As spring sends many people outside to work on their lawns and gardens, Kmart is giving these consumers a chance to re-green their gardens for as long as they want with its “Plants for Life, Guaranteed” promotion.
The move is designed to give consumers the opportunity to purchase select trees, shrubs and perennial flowers with the confidence that they will last a lifetime.
As part of the promotion, consumers can return a qualifying perennial, shrub or tree that has died with the original receipt. Kmart will replace it with the same type of plant at no additional charge. If the same plant is no longer available, Kmart will refund the full purchase price.
Annuals, houseplants, tropicals, seeds, bulbs and seasonal plants including, but not limited to, Christmas trees, poinsettias and Easter lilies are excluded from the promotion. the guarantee does not apply to abused or neglected plants, plants damaged or destroyed by vehicles, snow plows, mowers, etc., chemicals, animals, vandalism or weather.
The Kmart guarantee introduces a dynamic to physical stores not often seen in brands selling plants, whether they are big box retailers or independent garden centers. Many nurseries offer guarantees lasting one year, or include guarantees related specifically to each purchase. With Kmart set to close 68 stores this summer, the retailer is searching for any way to get consumers back into its stores.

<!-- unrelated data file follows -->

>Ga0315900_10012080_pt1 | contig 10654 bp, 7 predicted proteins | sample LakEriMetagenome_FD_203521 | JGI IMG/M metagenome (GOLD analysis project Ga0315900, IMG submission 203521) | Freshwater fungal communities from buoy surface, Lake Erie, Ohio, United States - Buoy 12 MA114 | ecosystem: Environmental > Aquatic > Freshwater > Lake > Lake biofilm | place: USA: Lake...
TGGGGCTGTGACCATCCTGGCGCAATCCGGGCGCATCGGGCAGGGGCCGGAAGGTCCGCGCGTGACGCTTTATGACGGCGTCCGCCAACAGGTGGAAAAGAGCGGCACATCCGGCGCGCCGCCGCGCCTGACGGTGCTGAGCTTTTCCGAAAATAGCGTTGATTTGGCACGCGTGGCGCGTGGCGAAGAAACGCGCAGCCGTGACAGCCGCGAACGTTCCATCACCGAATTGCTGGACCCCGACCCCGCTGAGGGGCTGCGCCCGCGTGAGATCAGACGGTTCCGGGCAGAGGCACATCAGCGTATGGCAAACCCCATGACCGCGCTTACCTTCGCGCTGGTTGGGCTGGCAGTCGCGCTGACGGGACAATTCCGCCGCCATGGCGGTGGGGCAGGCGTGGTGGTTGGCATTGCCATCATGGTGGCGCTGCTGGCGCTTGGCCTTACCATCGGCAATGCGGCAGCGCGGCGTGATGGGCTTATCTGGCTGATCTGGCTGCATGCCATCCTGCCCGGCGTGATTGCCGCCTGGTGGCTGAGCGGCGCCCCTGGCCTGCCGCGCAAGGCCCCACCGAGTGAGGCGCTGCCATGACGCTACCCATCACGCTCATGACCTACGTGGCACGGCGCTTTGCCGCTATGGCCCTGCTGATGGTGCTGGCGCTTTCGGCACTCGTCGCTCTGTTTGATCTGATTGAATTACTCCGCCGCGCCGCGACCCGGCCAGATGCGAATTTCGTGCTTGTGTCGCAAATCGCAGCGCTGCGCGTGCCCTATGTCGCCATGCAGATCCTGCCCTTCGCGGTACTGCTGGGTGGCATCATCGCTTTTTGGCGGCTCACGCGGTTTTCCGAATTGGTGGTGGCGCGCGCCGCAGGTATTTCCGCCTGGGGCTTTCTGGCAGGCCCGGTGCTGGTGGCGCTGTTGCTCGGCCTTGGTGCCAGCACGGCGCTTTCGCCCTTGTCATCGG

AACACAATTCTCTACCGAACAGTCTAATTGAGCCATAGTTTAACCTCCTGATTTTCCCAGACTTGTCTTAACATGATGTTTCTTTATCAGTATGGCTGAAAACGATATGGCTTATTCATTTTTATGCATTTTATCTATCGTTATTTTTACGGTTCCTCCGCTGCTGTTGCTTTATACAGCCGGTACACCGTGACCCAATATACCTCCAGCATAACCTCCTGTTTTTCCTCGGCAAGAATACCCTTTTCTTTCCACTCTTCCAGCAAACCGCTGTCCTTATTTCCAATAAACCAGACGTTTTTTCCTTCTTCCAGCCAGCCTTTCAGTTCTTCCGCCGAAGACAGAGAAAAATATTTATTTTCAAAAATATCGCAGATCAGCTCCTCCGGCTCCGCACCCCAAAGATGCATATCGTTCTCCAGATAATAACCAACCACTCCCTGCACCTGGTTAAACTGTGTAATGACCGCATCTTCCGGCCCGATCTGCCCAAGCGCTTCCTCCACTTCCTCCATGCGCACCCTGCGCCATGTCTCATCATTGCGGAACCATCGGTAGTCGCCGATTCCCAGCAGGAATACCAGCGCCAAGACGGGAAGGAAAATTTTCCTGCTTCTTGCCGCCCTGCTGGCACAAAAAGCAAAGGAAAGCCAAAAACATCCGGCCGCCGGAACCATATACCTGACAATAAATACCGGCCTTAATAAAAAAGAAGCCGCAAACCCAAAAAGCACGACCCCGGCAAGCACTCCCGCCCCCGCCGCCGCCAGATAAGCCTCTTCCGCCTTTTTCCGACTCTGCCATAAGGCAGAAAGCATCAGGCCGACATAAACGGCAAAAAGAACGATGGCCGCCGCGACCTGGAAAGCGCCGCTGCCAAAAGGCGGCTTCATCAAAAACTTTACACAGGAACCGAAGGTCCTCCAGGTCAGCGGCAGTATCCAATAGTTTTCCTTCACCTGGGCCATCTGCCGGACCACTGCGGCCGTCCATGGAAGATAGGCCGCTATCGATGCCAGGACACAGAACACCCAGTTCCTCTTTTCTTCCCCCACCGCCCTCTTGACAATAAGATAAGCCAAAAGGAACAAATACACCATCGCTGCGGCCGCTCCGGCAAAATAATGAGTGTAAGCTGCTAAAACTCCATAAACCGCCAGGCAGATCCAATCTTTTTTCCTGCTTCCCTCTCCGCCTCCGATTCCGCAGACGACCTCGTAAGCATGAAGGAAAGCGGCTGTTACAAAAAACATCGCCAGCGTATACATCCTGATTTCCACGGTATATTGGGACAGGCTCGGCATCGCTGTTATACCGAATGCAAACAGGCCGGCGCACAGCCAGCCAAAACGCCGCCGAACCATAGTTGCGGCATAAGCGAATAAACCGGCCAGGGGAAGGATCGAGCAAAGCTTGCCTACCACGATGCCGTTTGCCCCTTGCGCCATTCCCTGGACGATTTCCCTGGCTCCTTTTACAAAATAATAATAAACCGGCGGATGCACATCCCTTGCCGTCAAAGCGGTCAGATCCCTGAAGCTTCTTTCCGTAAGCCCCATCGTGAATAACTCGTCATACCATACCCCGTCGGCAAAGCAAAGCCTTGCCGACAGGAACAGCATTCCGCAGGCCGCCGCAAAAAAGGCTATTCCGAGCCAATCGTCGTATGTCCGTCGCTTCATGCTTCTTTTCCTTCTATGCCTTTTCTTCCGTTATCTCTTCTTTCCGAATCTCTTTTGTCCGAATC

While the retailer has experienced major difficulties similar to those of other department stores, such as establishing a distinctive e-Commerce presence, this promotion is aimed specifically at in-store consumers. Given that consumers often rely on an in-person visual confirmation when they want to purchase flowers and other plants, the promotion does offer a perk that could reel back in more gardeners/shoppers.
The effects of this move may not be substantial in relation to Kmart’s business as a whole, but it appears that the retailer is showing signs of life from a marketing perspective and is willing to take the kinds of risks that could potentially alter the perception many shoppers have of the brand today.